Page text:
China’s “State Investment Company,” a fund yet to be officially named, but which is being established to produce greater returns on some of China’s $1.2 trillion in foreign reserves, has demonstrated that it is not afraid of risky ventures. Its first investment will be a $3 billion stake in Blackstone, an American private equity firm with an upcoming initial public offering (IPO).
This decision likely foreshadows future risk-friendly investments that will have a big impact on the U.S. Treasury market as China transfers funds out of government bonds and into riskier investments. Experts predict that the Chinese fund will be roughly $200 to $400 billion after it is formed; a fund this size can quickly make a big impact on any markets it enters.
The Chinese fund has agreed to hold its investment in Blackstone for at least four years, according to Blackstone’s May 20 press release on the subject. “The $3 billion sale of non-voting common units to State Investment Company will close concurrently with Blackstone’s planned $4 billion initial public offering,” the release said.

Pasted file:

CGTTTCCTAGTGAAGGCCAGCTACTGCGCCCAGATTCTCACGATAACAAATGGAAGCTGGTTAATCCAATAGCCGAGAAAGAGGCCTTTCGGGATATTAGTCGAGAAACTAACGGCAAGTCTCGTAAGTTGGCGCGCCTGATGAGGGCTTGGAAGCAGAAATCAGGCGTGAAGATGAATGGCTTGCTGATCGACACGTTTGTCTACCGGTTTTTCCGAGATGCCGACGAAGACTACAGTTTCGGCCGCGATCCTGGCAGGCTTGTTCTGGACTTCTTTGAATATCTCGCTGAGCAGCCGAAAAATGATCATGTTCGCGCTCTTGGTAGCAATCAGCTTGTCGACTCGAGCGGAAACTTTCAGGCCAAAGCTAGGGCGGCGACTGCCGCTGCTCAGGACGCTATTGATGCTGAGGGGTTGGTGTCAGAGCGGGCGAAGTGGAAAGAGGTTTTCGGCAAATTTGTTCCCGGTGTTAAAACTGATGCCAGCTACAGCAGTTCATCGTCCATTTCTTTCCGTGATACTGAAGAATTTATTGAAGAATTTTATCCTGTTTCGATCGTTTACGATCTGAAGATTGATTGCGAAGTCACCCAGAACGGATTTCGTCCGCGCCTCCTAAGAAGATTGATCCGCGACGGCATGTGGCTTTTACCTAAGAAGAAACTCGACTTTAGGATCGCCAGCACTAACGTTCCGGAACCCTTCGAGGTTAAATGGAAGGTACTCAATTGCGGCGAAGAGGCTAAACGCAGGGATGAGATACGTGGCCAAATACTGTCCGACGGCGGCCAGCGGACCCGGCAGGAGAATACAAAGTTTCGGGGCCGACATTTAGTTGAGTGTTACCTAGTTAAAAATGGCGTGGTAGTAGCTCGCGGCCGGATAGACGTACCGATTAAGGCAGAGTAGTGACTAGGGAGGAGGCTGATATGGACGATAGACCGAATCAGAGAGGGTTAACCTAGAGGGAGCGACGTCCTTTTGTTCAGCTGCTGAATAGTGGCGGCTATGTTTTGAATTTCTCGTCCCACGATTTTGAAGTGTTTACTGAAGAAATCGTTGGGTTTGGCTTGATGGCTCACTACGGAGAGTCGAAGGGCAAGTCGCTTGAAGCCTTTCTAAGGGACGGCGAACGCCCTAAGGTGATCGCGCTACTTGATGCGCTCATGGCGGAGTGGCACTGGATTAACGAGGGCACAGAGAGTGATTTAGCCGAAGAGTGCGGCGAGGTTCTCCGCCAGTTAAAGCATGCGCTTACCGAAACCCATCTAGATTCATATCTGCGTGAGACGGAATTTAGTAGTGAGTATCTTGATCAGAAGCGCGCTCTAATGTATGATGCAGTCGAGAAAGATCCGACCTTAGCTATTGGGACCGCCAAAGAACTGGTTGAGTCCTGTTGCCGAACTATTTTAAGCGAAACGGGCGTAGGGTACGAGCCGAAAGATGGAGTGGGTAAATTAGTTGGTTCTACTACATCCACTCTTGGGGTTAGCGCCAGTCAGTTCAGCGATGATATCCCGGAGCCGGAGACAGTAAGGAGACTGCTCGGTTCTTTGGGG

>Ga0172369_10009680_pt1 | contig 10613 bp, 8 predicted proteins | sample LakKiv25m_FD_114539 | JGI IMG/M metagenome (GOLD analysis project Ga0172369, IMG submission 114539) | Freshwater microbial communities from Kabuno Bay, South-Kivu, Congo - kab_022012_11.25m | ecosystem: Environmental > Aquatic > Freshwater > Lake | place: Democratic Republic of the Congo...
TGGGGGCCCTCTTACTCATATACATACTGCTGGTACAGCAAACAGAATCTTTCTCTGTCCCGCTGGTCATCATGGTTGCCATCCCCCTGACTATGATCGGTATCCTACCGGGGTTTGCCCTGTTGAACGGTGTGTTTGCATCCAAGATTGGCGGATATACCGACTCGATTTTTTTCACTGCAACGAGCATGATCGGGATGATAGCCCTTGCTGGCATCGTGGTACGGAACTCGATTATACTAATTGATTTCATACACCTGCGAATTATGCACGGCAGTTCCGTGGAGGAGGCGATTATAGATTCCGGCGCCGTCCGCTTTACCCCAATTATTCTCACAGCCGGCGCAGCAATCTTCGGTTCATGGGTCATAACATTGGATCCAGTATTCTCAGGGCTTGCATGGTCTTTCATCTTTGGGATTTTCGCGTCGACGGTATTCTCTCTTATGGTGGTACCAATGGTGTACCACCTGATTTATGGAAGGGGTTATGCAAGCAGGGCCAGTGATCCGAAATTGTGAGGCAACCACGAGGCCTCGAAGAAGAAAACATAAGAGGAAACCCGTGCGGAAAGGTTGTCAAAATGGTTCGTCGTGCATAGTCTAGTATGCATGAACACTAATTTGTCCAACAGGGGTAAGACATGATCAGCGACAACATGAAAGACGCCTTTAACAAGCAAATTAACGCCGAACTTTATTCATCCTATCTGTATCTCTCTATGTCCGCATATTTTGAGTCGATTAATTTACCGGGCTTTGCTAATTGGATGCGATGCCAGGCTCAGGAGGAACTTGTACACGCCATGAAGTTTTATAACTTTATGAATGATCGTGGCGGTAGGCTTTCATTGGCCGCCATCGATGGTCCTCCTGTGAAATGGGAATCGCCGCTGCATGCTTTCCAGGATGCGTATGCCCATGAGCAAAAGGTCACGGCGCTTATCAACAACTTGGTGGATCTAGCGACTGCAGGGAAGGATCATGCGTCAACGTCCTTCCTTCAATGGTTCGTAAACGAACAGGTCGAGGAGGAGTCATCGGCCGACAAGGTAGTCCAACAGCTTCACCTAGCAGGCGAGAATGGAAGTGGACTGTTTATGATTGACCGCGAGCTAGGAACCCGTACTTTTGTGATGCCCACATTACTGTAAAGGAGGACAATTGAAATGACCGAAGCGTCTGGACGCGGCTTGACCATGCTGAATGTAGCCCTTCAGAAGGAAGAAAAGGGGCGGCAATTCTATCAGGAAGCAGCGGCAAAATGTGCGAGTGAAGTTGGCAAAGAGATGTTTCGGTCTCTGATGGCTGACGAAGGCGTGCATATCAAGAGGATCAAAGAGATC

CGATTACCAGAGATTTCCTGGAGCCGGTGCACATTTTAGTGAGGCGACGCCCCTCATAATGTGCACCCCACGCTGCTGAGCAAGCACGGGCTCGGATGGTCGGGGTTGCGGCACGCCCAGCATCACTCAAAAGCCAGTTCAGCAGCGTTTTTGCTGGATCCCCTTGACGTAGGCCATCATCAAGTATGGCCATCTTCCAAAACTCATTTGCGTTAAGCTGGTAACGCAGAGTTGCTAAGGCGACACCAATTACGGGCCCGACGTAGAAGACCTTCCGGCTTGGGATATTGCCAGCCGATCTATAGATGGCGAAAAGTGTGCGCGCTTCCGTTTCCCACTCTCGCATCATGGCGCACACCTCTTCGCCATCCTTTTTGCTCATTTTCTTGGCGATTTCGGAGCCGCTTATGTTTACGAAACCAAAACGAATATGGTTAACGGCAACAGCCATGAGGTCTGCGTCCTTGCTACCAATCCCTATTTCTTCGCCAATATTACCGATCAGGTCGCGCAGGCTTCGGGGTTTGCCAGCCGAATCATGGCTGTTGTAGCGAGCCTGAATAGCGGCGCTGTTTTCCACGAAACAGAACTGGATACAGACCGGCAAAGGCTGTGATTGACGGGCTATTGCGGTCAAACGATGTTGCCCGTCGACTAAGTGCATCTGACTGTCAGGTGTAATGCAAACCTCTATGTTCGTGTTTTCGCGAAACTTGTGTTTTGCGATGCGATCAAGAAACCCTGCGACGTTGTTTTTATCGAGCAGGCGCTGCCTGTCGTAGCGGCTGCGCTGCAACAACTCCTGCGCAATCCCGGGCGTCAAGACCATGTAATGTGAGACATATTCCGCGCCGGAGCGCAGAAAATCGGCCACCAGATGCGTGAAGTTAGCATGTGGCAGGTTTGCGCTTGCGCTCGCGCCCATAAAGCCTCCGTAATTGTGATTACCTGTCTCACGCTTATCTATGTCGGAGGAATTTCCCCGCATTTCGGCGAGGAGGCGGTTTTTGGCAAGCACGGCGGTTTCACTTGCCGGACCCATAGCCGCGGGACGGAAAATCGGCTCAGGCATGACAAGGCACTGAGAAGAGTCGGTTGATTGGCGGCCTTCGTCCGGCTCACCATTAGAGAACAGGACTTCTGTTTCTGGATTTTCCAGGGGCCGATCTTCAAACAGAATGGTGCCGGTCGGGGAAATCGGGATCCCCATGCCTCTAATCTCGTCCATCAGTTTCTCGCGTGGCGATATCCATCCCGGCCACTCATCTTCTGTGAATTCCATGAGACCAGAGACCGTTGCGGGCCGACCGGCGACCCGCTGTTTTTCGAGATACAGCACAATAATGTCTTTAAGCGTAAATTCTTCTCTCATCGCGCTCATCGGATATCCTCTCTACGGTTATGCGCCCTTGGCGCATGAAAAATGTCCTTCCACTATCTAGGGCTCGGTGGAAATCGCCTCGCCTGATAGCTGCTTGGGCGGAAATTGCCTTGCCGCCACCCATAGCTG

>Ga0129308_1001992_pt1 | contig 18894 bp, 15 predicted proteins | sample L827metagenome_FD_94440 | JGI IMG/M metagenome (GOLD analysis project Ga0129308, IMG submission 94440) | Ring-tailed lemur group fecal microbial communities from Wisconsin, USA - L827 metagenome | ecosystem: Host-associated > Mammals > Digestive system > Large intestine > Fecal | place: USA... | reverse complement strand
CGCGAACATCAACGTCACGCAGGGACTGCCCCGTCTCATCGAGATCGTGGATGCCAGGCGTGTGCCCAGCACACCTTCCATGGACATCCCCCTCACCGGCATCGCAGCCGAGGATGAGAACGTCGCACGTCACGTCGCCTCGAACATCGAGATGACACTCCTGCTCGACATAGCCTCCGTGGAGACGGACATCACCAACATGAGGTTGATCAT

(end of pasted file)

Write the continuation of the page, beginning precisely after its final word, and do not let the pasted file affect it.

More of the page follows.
When Blackstone’s IPO takes place, the firm will be the first private equity firm to become publicly traded. If necessary, the number of units purchased by the Chinese fund will be reduced so that its equity interest in Blackstone immediately following the planned IPO will remain under 10 percent, Blackstone’s release said.
China seems to be walking a fine line in order to increase returns on its foreign reserves without generating political ill-will from other nations, particularly the U.S. The fact that the Chinese fund’s Blackstone stake is limited to less than 10 percent will prevent the fund from holding too much sway in Blackstone and should limit the perception of the fund as a threat to U.S. markets.
Also, by investing in Blackstone itself rather than one of Blackstone’s funds, the Chinese fund can benefit from Blackstone’s overall profits without selecting a particular cause or corporation to support.
The U.S. claims not to be concerned about finding enough other buyers for government bonds, but this confidence is increasingly becoming questionable—particularly with the decline of the U.S. dollar, which makes bonds less attractive.
When compared to the full expected size of the Chinese fund, this $3 billion investment is quite small. However, as the fund’s first investment, this move is a big leap from conservative U.S. Treasuries. The announcement of this first investment, coming even before the Chinese fund has been fully established, shows that China is ready to take risks—and they are certainly off with a bang.